These support services extend from providing an in-depth analysis of the crime to the management, carrying out forensic investigations into the affairs of the company, including audit and forensic diligence reports and preparing the company for legal proceedings. The need for internal private investigations has also increased as a result of strengthening of laws on compliances and reporting of white collar crimes. The allegations may vary from offences under the Indian Penal Code (such as fraud, cheating, forgery, etc.) to offences under offences under special statutes (such as money laundering, insider trading, corruption, etc.).


Continue Reading For or Against Forensic diligence when facing a White-Collar Investigation: Evidentiary Value

DOUBLE TROUBLE IN 2020 - TACKLING COVID-19 WHILE PROTECTING THE RIGHT TO PRIVACY

Background

Dire times call for ingenious, and often, radical measures. The COVID-19 pandemic, which has led to actions being taken under the Epidemic Diseases Act, 1897, and the Disaster Management Act, 2005, in India, is one such unprecedented and grim event. While governments and health workers all over the world are grappling to curb the spread of the virus, it has been realised that surveillance of affected persons is of paramount importance in order to assess and implement preventive and control measures.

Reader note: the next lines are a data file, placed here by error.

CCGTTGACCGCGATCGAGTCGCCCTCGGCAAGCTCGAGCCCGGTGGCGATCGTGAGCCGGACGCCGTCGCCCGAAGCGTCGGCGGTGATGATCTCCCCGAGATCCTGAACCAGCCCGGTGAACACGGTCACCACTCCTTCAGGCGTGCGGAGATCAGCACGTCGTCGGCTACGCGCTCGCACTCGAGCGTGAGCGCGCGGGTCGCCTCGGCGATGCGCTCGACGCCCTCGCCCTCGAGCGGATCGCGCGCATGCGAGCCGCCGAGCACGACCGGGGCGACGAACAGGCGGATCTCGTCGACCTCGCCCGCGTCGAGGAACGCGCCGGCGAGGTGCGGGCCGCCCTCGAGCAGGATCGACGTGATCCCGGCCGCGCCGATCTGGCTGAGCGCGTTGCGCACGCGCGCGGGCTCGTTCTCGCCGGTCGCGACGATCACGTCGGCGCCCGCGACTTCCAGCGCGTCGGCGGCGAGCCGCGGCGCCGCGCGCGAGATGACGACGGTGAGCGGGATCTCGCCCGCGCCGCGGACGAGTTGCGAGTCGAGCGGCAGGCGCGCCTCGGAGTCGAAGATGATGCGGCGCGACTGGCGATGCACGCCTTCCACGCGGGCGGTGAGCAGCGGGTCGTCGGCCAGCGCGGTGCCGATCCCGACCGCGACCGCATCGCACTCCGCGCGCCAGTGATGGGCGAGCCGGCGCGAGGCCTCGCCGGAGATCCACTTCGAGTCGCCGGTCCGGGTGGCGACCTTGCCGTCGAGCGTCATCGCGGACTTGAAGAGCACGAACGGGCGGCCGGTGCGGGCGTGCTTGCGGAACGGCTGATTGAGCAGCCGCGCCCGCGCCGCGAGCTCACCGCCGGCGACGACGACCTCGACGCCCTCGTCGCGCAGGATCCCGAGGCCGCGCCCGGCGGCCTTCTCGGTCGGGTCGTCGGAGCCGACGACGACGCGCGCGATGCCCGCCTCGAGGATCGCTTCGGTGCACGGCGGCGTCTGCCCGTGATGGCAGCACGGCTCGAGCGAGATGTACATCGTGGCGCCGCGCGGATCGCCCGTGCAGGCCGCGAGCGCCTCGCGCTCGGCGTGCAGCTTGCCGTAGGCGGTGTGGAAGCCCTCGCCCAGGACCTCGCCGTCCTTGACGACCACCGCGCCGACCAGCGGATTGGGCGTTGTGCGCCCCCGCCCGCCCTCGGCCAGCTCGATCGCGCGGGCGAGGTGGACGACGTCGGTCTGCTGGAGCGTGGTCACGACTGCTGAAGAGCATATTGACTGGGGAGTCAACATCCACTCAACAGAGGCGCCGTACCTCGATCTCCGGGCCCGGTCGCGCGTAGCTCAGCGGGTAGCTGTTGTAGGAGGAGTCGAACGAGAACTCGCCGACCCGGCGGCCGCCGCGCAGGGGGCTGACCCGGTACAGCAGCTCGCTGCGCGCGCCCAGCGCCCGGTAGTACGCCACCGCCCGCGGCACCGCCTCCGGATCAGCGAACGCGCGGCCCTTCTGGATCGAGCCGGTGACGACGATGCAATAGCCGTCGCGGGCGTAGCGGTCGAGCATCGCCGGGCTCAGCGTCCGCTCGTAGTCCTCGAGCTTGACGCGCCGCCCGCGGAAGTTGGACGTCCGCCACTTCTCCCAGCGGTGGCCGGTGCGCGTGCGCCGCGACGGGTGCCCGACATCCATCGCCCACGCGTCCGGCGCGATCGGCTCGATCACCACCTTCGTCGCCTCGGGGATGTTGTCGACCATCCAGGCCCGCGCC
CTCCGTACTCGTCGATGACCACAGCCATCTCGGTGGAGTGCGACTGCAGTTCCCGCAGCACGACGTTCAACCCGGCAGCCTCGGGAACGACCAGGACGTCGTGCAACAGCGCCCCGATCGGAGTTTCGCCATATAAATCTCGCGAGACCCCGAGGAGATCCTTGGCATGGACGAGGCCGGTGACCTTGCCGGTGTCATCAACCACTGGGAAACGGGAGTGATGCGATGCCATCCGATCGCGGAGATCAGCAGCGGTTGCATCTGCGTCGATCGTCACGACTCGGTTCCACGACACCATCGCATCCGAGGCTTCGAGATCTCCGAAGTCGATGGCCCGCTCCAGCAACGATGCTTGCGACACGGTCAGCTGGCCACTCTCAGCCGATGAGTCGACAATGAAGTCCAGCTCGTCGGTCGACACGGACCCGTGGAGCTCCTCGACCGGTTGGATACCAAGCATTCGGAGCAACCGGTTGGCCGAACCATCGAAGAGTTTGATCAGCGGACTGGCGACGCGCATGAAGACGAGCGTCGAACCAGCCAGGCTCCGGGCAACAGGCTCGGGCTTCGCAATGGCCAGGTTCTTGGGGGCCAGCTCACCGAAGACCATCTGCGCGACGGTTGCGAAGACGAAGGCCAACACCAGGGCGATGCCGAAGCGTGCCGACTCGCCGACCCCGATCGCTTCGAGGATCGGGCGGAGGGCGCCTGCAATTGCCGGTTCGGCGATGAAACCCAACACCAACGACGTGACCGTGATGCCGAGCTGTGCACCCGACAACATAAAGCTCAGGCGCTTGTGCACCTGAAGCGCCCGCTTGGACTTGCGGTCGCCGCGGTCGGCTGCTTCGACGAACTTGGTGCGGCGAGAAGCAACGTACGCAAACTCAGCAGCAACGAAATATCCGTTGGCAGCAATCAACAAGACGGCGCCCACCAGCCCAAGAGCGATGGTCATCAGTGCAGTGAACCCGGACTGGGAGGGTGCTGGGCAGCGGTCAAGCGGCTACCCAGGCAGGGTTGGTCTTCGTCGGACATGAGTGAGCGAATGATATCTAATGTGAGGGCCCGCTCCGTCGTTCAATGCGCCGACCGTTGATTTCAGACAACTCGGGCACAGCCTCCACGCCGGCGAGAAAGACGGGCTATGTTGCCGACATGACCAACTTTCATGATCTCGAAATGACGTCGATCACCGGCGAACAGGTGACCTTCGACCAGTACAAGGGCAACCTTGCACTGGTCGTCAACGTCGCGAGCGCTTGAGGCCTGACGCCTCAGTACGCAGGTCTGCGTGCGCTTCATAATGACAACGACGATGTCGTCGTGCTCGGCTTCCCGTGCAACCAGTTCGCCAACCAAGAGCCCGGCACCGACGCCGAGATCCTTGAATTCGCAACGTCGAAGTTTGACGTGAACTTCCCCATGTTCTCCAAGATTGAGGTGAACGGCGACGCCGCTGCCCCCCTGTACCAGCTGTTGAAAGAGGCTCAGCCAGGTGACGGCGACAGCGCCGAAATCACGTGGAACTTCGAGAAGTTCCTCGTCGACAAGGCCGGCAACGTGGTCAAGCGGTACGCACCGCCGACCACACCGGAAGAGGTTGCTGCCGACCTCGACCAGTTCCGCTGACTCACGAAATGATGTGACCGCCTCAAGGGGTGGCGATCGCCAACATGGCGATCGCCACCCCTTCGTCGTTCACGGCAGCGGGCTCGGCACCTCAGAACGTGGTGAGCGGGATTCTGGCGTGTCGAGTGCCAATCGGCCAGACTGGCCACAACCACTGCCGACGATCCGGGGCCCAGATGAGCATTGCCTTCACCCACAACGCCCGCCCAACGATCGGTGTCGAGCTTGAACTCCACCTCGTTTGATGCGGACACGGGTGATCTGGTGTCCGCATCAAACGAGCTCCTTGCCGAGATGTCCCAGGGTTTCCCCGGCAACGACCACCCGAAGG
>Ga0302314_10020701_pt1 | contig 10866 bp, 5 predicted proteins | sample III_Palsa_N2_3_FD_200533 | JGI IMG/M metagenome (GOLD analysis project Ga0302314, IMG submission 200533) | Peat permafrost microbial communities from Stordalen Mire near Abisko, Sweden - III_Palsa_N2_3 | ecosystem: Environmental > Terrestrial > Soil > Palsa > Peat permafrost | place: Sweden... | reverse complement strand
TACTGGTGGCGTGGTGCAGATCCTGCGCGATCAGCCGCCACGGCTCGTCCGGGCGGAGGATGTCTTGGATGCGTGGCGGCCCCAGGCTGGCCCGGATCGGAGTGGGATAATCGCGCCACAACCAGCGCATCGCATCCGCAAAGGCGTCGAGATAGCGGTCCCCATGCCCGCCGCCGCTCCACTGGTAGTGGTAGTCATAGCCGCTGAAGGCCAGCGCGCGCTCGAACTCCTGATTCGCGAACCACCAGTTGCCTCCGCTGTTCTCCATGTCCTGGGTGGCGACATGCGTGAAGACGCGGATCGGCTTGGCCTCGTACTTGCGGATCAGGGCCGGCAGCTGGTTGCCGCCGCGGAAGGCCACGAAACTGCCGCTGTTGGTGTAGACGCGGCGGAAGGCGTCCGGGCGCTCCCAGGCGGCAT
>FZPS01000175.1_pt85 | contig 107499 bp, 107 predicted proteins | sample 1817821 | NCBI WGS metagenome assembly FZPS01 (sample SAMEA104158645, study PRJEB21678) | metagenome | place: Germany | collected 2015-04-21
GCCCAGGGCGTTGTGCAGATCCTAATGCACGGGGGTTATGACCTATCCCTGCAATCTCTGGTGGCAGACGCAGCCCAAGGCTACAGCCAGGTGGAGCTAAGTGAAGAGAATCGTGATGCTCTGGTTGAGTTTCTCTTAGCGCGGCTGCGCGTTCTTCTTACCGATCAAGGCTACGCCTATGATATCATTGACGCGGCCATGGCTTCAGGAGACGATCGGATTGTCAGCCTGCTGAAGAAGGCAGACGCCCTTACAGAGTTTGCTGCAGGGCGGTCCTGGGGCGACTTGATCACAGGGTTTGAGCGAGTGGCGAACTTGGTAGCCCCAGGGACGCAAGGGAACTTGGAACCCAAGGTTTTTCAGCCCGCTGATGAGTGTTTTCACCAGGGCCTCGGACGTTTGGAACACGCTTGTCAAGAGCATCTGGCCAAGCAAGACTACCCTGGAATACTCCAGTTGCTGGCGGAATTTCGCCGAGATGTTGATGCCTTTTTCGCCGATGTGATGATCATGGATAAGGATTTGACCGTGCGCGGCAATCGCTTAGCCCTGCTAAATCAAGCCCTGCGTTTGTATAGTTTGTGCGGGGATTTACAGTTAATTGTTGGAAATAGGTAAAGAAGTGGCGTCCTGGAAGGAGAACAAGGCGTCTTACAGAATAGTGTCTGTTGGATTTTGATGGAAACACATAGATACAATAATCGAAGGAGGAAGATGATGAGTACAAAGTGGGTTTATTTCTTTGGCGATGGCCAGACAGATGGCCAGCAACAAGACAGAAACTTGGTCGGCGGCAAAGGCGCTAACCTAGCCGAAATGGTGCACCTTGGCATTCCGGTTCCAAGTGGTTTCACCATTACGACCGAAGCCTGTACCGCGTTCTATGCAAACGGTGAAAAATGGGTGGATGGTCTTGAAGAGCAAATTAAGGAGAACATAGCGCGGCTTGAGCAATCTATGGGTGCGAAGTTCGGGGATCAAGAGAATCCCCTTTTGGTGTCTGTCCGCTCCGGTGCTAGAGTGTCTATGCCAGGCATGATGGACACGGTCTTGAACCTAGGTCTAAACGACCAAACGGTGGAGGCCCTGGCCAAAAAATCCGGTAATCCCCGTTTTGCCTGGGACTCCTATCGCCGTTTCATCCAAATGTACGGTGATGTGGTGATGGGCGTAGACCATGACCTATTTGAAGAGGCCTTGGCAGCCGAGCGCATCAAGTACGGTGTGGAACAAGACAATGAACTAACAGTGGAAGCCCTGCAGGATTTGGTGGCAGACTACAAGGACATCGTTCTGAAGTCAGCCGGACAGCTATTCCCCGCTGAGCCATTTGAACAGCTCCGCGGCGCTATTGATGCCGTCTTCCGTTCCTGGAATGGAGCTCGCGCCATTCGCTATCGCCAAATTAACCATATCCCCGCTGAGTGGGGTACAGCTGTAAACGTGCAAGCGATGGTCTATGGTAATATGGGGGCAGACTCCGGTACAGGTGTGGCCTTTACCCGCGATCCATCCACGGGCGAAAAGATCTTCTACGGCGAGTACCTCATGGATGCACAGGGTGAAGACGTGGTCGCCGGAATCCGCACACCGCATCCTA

Data tracking and analysis has emerged as an unlikely hero. This analysis has enabled governments to implement measures to stop the pandemic at its source and to prevent deaths, social disruption, unnatural burden on the healthcare system and economic loss. As government authorities are required to control the pandemic not only in their own country, but also understand how the same is evolving in other countries, governments all over the world have taken the stance that free flow of information that is updated in real time will allow for the formation of a steady global picture and help in curbing the spread of the pandemic.
Continue Reading Double Trouble in 2020 – Tackling COVID-19 while Protecting the Right to Privacy

SUPREME COURT’S CONTINUOUS BATTLE WITH COVID-19

I. Introduction

The last few months have been extremely unpredictable and extraordinary for the world as it continuously battles against the novel Corona virus (“Covid-19”) in all its spheres. In India, the economy has suffered a severe blow and the legal fraternity and judicial system seems to be no different due to a lack of digital infrastructure.

Recently, by an order dated May 6, 2020 (“May 06 Order”)[1], the Hon’ble Supreme Court extended all periods of limitation prescribed under the Arbitration and Conciliation Act, 1996 (“Arbitration Act”) and under Section 138 of the Negotiable Instruments Act, 1881 (“NI Act”) w.e.f. March 15, 2020 until further orders. This order has a tremendous implication for strict timelines prescribed under these statutes. In this article, we will analyse whether the May 06 Order was necessary in light of the order dated March 23, 2020 (“March 23 Order”) passed by the Hon’ble Supreme Court in the same proceedings[2] and thereafter, explore the implication of the same.